Visibility is among today’s logistics buzz words particularly thanks to the globalization of supply chains. But imagine, almost 20 years ago, in 1996, UPS Supply Chain Solutions actually achieved this capability thanks to a Dutch IT company, Lunatech. Initially it only involved one aspect of visibility – reporting the delivery status of each shipment to the vendor to give them visibility of the UPS-managed supply chain. According to Lunatech’s Peter Hilton, this was difficult because the warehouse operation did not know when shipments were delivered – it did not have access to information from the transport organization. As such, Lunatech developed a system that integrated incompatible data sources into a single data model. This enabled the system to generate consolidated delivery status reporting, so that UPS could provide their customer with the delivery information they needed. The next year, Lunatech took this thought one step further by integrating information for shipments from multiple warehouses, delivered by multiple carriers. By 2000, UPS had introduced 4PL solutions – the management of the complete supply chain from warehouse to transportation and customer delivery by utilizing Lunatech customized solutions.
Fast forward to today and one can fully appreciate the beauty of this partnership. Lunatech’s goal was to create end-to-end visibility for UPS’ 4PL solution. This meant developing software to consolidate information about orders and shipments from numerous companies. According to Hilton, this kind of visibility is a major challenge in supply chain operations – to systematically gather information companies who may be competing with each other.Such capabilities allow asset light companies to effectively compete with asset heavy companies. Now, envision a potential entrant into the 3PL or even the integrator space with these capabilities – perhaps Amazon. Amazon has built out an impressive fulfilment network combined with stringent delivery time requirements along with the management of an assortment of transportation service providers. The company has also launched its own fleet of delivery vans for its expanding Amazon Fresh service. Imagine the data created from all these processes. Combined into a data model as described by Lunatech, it could maybe rival that of a large 3PL or integrator.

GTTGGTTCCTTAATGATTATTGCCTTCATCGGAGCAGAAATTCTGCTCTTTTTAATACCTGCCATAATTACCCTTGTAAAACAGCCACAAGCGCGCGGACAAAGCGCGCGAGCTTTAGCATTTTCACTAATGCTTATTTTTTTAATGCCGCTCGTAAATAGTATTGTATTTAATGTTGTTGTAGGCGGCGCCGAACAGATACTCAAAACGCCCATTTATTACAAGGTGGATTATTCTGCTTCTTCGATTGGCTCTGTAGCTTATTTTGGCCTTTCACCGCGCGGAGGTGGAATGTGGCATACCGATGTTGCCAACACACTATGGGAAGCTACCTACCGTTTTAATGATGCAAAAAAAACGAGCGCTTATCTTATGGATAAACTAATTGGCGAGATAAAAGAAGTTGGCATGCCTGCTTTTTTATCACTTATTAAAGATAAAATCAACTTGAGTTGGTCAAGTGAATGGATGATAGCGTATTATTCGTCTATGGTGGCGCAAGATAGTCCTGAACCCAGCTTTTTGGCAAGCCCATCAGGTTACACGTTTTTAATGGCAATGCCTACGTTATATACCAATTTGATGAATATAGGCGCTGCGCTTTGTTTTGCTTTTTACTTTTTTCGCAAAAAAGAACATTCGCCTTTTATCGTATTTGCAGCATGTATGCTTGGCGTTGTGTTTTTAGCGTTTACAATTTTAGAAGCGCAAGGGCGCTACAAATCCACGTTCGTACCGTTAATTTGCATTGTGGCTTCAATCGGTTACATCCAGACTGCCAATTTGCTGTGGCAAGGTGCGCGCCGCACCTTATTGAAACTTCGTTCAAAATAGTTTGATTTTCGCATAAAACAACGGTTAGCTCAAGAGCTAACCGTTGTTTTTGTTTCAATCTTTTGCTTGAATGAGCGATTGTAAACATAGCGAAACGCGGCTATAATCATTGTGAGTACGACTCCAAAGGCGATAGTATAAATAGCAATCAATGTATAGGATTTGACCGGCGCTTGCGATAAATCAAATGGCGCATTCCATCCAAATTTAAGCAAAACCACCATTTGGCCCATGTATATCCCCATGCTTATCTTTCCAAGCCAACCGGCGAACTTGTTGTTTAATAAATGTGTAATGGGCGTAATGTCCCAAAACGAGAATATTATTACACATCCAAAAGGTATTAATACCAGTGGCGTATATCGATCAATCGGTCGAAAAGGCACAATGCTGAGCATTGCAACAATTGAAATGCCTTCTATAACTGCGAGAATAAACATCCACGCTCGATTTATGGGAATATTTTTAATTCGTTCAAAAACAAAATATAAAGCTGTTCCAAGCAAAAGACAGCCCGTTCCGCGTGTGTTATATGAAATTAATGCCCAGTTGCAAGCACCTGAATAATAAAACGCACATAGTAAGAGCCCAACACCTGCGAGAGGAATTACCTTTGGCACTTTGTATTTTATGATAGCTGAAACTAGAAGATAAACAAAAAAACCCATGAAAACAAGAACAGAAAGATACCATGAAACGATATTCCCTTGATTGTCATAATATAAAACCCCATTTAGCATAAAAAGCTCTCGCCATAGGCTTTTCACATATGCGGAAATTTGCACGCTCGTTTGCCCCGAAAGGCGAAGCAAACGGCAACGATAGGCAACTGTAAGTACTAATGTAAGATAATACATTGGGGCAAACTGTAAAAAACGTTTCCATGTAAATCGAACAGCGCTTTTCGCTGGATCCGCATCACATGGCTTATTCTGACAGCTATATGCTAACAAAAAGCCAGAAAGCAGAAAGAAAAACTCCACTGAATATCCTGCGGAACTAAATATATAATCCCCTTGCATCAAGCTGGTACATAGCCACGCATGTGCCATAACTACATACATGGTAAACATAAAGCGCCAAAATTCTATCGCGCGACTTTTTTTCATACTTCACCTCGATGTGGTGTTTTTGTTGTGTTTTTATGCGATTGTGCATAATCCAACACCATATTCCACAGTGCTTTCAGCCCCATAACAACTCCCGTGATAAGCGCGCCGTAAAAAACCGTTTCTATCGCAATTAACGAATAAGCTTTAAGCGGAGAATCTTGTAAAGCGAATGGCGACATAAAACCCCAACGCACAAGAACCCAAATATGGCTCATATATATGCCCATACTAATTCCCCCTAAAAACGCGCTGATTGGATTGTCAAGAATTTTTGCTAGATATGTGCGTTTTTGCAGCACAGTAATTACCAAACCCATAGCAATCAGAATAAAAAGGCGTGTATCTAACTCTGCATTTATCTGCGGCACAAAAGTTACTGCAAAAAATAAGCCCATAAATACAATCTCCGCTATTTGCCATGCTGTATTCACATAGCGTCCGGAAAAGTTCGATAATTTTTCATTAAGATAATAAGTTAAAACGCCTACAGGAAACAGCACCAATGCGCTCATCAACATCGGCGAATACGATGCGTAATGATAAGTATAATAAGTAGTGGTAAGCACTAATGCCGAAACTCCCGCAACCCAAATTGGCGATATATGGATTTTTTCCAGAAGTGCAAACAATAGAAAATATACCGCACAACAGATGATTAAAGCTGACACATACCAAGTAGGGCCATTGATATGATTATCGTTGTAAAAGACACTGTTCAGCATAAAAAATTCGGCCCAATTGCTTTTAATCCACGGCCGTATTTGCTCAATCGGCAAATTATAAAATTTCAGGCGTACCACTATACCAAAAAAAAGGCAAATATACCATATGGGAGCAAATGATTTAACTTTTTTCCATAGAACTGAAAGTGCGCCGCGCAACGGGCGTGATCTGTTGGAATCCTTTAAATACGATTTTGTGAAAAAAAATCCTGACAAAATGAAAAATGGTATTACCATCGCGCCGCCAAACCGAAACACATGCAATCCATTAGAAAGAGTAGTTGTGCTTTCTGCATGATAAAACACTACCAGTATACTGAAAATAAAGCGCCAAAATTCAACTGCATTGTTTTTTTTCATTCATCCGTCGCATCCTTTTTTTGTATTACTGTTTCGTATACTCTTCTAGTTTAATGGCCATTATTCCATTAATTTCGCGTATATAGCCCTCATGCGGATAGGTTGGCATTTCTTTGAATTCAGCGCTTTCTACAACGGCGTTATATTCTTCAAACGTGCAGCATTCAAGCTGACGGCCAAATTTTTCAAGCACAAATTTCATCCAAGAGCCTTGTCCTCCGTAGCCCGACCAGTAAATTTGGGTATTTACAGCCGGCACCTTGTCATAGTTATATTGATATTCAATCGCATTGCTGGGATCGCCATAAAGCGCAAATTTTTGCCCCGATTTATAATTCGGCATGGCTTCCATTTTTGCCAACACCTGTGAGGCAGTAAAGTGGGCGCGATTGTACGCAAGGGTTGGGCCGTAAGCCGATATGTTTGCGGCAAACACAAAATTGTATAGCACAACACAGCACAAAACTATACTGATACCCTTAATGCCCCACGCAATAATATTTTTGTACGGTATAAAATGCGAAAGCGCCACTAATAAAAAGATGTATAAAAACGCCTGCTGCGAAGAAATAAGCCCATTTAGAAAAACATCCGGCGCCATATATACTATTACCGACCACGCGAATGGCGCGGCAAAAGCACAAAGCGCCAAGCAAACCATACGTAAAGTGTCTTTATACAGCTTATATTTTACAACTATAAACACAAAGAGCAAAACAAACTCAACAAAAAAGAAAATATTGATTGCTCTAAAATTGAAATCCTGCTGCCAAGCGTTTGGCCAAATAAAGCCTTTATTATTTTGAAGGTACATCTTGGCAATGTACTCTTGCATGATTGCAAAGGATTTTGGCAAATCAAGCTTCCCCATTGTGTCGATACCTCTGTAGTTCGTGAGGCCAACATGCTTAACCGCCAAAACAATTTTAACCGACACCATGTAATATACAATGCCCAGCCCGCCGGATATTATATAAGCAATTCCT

Is Amazon heading down this path? One can only speculate. An interesting article from DC Velocity suggests, however, that Amazon is making changes to its network that would indeed set them up to compete against FedEx and UPS. According to the article, “Amazon plans revamp of US shipping with mix of private fleet, regional carriers, USPS” the top 40 markets, comprising half the US population, will be served by Amazon’s private fleet. The next 60 markets will be served by regional parcel delivery carriers, and the remainder will be served mostly by the US. Postal Service. If this is indeed true, the key to an Amazon success will lay with complete visibility across its entire supply chain.